Current Initiatives and Advocacy History

The Medical Nutrition Equity Act

The Medical Nutrition Equity Act is bipartisan legislation that has previously been introduced in Congress. The bill, if passed, would provide public and private insurance coverage for medically necessary foods (including vitamins) for inherited metabolic disorders and digestive conditions including eosinophilic gastrointestinal diseases (EGIDs). Elemental formula to treat EGIDs is an example of a medical food.

To support this legislation, APFED is working collaboratively with professional medical societies and other patient advocacy groups who represent patients that rely on medically necessary foods to treat their disease. These groups work collaboratively as part of a coalition known as Patients & Providers for Medical Nutrition Equity (PPMNE) and are working to encourage the passage of this federal bill.

>> Ask your members of Congress to sign on as a co-sponsor of this bill.

>> Share your experiences with insurance coverage of medical foods. APFED and other members of the coalition rely on these stories as we educate members of Congress about the need.

Safe Step Act

Step therapy is a health insurance protocol that requires a person to first try and fail one or more medications before their health plan will cover the drug initially selected by the patient and their provider.  The Safe Step Act (S. 652H. 2630) is proposed legislation that would ensure that patients can seek an exception for step therapy. It would establish a clear process for exemptions, require certain exceptions to step therapy protocols, and require insurers to respond to requests for exceptions or appeals within a specific time period.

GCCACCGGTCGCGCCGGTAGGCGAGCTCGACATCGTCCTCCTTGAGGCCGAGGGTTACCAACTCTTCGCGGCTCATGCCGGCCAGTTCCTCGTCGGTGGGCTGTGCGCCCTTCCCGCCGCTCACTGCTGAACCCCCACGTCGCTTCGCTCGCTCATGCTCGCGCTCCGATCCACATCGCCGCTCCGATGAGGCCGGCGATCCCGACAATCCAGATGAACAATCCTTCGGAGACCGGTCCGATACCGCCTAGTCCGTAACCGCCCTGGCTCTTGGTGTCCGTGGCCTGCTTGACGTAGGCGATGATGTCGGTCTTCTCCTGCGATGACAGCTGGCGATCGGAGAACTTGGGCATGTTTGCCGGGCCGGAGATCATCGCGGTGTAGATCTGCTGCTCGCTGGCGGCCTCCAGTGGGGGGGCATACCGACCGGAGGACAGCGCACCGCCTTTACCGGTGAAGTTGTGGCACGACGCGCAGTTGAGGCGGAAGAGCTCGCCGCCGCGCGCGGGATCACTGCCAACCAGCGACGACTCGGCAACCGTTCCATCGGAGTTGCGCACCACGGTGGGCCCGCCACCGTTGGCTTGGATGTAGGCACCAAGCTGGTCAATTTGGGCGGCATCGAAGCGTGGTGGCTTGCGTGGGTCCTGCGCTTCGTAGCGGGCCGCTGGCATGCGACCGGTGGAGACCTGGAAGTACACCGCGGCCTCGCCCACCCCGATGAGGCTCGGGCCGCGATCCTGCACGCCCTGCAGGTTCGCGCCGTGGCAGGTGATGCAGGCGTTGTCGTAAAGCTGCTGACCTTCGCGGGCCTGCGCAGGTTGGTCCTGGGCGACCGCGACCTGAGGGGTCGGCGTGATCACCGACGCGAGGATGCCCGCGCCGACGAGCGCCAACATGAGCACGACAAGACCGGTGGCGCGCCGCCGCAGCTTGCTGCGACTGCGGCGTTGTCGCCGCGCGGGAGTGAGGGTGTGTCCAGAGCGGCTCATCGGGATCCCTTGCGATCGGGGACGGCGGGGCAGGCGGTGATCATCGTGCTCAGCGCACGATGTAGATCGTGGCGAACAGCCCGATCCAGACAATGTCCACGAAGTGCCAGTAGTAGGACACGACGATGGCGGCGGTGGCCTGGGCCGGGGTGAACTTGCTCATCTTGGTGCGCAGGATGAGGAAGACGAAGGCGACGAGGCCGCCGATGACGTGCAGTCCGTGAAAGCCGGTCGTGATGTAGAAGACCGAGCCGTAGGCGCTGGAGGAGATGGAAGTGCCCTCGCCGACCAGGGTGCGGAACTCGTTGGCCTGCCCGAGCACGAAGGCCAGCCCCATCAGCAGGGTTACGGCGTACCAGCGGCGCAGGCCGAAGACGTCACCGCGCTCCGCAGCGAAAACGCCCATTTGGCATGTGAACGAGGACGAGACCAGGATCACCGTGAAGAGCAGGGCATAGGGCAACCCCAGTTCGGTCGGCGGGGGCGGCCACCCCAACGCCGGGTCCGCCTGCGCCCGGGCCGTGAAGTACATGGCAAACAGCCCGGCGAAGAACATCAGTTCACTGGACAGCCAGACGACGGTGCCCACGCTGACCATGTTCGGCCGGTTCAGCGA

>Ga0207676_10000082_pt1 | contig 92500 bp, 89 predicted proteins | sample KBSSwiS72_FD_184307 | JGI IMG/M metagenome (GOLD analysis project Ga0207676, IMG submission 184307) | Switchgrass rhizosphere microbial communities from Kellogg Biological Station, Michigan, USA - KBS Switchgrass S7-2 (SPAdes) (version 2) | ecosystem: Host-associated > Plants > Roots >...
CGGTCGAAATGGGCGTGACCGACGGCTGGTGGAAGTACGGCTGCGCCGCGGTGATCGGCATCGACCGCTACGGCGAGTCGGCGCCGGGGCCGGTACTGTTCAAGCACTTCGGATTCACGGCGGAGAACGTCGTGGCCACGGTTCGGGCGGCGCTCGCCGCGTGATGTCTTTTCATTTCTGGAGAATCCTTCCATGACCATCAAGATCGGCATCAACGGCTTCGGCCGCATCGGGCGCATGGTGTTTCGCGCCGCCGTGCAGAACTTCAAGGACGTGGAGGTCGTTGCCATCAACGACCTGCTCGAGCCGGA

February 9, 2024 update: Congress is considering including the Safe Step Act in the final Pharmacy Benefit Manager (PBM) Reform package that is tentatively slated for a vote in March. If this issue is important to you, we encourage you to help us advocate for inclusion. The following link will help you send a letter to encourage Congress to pass this legislation:

Sesame Allergen Labeling

As of 2023, food manufacturers in the U.S. are required to label sesame as a major allergen. Recently, concerns that food manufacturers are complying with the new requirement by a.) intentionally adding sesame to food products in lieu of adequate cleaning and controls to prevent cross-contact with sesame, b.) listing sesame on the ingredient label without adding sesame as an ingredient to the food, and c.) through precautionary allergen labeling, such as “may contain” statements, which are a voluntary practice without a standardized system.

Alongside food allergy-focused patient advocacy groups, APFED has signed onto initiatives to urge the FDA to initiate a clear, science-based system related to precautionary labeling and to ask the Agency to declare the practice of intentionally adding sesame and other major allergens to foods to mitigate cross-contact as a violation of food safety rules. We have asked the FDA to meet with coalition members so that we can discuss our concerns about this practice and how it impacts those who are following medically-directed diets. We’ll continue to keep our membership posted of these efforts.

>>  Join APFED’s membership to receive monthly updates

Allergen Disclosure in Non-food Articles (ADINA) Act (H.R. 4263/S. 2079)

The ADINA Act is bipartisan legislation, that, if passed, would require prescription and over the counter medicine to list any of top 9 major food allergens and gluten if contained in the medicine.

>>  Ask your members of Congress to support this legislation.